unschooling: my dilemma

unschoolinglargeWhen it comes to talking about myself and my family, I tend to err on the side of humility. But not because I’m humble. It’s the opposite. It’s because I don’t want you to think I’m prideful. Oh, the irony.

As I read through these amazing, thoughtful comments/questions and ponder how I’m going to respond, I find myself in a bit of a quandary. Because some of you seem genuinely worried for my poor children.

If I’m too humble, I think some of y’all are going to assume my kids are dumber (or at least know less than) the average schooled kiddo. That their brains aren’t going to develop and they’ll grow up knowing how to chop vegetables and wash dishes, and that’s about it.

On the other hand, if I start listing every single thing each of my girls has done/can do/learns in a typical day and give some “proof” of how pretty stinking smart they are, I’m going to look like a big, fat show-off.

I’ve started replying to several comments and then stopped. Because depending on what kind of mood I’m in, my almost-responses range from gentle and grace-filled to defensive and sarcastic. So, I decided to just simmer a bit and give this some thought.

Plus, our whole fam had the sweet opportunity this weekend (Friday afternoon to Sunday night) to hang out in West Virginia with some amazing friends (and 400+ women on Saturday) chatting about Cambodia and Honduras, selling Dancing Elephant goodies, and sharing our story. It was pretty awesome (and quite educational in an unschooling sort of way).

So, we’ll get to your questions (we have 25 whole days left, you know) and I’ll share some thoughts (and I have some beautiful people lined up to share theirs too), but for now I’m going to unpack, eat something healthy (I ate more cheese this weekend than I have all year), and get this e-book off to the publisher (and, by publisher, I mean my husband).

(Run-on sentence anyone?)

Question of the Day:

What’s one thing you or one of your kiddos learned this weekend (informally, not in a school setting)?

14 thoughts on “unschooling: my dilemma

  1. Gale

    I don’t think unschoolers are lazy or harming their kids. I just know I couldn’t do it. My oldest…he could totally unschool now if he didn’t want to stay in PS with his friends. All it would take was a little encouragement now and then, and lots of stuff for him to tinker with and read and do. But, if I had tried it while he was little? Oh my word. He would have driven me bonkers. Because he would have gotten all interested in learning one thing, and then by the time I got it all set up for him, he’d be interested in something else. I’d have been worn ragged. I admire people who can chase what their child is interested in doing at that particular moment…and I’m guessing that’s what unschooling sort of is. Being there to help them learn what they want to learn. But, while I can chase those moments sometimes, sometimes I need to set up, to prepare, and to go ahead and it least get him to try doing what I want him to do even if he just thought of something else he wants to do more.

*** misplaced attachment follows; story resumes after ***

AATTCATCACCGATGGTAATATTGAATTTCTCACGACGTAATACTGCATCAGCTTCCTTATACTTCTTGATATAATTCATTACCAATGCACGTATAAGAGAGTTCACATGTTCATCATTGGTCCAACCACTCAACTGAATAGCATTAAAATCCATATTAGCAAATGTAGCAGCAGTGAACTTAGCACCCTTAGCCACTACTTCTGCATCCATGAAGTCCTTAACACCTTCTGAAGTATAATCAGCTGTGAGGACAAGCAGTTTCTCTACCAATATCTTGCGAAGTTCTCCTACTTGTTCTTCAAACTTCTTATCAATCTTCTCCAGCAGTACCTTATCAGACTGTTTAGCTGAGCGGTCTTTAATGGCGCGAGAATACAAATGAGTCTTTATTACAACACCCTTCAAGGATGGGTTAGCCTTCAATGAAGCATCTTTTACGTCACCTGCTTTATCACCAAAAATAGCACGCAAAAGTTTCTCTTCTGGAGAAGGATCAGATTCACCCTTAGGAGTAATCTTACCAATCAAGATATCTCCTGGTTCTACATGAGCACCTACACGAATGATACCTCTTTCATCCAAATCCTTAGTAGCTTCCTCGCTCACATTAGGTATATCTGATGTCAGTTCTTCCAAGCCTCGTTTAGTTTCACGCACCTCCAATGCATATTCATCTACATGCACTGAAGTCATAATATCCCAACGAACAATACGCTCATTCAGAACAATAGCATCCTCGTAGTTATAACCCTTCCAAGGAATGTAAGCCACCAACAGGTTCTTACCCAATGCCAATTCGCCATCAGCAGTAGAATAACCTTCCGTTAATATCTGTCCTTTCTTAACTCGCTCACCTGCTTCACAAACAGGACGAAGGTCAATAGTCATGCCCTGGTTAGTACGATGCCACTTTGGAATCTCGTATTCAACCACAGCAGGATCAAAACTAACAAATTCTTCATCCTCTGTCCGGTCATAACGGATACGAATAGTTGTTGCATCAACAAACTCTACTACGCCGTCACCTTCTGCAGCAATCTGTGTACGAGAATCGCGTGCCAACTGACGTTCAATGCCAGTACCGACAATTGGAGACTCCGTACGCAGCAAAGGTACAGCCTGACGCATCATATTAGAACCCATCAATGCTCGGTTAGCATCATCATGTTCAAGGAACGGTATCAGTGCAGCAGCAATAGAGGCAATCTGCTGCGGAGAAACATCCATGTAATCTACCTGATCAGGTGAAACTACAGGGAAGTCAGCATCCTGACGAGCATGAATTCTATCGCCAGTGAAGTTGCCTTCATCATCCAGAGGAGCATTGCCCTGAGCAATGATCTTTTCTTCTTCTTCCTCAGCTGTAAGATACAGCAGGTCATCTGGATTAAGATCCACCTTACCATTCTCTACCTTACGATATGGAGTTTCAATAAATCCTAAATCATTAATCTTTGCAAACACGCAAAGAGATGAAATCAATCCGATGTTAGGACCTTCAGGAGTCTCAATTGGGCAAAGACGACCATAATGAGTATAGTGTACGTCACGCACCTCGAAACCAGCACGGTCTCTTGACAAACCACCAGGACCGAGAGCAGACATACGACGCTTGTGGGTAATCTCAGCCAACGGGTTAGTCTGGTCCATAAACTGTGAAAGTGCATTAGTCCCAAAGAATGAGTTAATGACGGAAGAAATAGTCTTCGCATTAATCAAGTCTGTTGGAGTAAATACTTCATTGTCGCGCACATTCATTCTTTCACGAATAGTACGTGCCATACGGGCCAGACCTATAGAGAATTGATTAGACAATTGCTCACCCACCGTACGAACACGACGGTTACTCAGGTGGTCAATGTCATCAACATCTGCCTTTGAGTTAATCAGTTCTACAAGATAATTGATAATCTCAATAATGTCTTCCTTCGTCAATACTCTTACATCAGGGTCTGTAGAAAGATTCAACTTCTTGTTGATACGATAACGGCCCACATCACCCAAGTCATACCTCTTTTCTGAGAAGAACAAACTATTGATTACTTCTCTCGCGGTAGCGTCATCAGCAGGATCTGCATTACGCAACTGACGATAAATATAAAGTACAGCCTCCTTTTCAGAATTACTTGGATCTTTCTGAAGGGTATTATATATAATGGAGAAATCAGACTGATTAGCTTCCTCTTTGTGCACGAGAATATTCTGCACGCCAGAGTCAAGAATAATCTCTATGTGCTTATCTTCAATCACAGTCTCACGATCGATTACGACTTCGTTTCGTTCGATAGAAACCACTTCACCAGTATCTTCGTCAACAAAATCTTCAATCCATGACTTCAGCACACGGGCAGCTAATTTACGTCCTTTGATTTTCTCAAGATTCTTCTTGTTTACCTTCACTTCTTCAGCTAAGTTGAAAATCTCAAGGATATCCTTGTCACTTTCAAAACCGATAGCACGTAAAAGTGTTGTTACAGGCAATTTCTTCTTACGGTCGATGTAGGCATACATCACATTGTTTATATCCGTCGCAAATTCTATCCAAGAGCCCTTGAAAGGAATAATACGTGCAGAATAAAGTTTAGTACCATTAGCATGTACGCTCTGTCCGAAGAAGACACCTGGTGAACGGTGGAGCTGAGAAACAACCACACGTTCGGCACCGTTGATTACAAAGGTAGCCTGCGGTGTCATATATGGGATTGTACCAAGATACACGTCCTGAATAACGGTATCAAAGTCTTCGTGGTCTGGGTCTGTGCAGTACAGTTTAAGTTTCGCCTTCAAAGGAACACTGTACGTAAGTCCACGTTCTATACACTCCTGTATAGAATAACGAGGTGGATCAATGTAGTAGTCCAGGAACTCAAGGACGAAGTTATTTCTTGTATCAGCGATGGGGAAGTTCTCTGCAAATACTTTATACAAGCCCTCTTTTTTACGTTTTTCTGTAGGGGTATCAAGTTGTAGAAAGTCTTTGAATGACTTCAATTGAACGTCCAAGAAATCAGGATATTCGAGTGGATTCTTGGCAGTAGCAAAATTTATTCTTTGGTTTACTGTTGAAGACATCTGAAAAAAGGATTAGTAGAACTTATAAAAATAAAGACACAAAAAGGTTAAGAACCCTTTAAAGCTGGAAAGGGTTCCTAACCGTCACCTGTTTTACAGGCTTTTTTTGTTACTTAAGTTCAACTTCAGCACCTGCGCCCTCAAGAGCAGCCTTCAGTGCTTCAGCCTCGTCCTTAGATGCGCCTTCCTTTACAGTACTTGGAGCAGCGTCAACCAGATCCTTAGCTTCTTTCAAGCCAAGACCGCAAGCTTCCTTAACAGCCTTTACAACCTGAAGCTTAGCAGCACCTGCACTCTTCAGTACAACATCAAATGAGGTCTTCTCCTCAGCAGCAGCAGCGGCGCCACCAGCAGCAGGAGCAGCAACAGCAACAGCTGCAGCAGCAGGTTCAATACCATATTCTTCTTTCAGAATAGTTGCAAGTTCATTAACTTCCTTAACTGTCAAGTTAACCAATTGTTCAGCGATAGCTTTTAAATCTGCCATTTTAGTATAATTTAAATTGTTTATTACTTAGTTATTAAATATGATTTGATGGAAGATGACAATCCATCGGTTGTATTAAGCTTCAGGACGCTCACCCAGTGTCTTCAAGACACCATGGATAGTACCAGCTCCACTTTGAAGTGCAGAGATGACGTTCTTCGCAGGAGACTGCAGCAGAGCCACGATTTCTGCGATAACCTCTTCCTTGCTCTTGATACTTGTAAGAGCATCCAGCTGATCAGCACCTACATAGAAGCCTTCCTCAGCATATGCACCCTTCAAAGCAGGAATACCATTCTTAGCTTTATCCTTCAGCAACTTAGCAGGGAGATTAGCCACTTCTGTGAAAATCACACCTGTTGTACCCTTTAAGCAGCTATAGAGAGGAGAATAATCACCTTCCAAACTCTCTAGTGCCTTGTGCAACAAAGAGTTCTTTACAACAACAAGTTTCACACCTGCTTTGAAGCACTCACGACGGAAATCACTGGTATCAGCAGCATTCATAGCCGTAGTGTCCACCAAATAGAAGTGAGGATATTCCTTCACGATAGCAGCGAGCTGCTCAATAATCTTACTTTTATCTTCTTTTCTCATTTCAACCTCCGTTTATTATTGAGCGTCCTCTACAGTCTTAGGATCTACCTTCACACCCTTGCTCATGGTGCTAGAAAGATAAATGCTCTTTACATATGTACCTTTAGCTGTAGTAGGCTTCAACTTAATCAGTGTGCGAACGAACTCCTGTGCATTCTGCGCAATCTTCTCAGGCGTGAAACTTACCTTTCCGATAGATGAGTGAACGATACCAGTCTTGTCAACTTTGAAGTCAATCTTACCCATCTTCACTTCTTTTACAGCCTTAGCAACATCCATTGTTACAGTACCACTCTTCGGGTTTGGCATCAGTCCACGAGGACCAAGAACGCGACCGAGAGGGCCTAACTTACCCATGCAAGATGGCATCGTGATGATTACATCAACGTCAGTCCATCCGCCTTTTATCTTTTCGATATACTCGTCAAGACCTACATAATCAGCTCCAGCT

2. Cheryl Pickett

    I actually thought of you guys and unschooling this weekend! My husband and I drove up on Friday to Cedar Springs (just north of Grand Rapids, MI) so that he could judge a band contest on Saturday.
    As we were driving, I noticed a flock of pretty large birds (I have animal radar LOL) in a field. So of course we had to go back and look. The flock near the road probably had a couple dozen, but the field was long and as we drove alongside, there were 100+ birds at least. I was about 98% sure they were sandhill cranes, which I verified when we got home by looking it up. I’d never seen one in the wild, let alone dozens. Had your kiddos been with us, lots of opportunity for learning both about them and migration (clearly the reason they were all hanging out).

    On Sunday, we stopped in another small town that had a good sized river dam. This was our first opportunity to see it. We noticed a few men fishing over the side and then started to see why-big ole’ jumpin fish! We asked one of them what they were and were shocked to hear Coho Salmon! I know they run along the coast in Lake Michigan, but had no idea they came in that far. Neither of us had ever seen that live, only on TV/in the movies. It was cool! Not only could your girls have looked up stuff about salmon and spawning, they could have also compared the environment at the bottom of the dam to the smooth as glass river at the top (hope to canoe that in the future) and why dams like this are built in the first place (this one did not appear to be hydro-electric related).

    With the state of many public schools today and what and how they teach, I can totally support home or unschooling especially for homes where faith is important.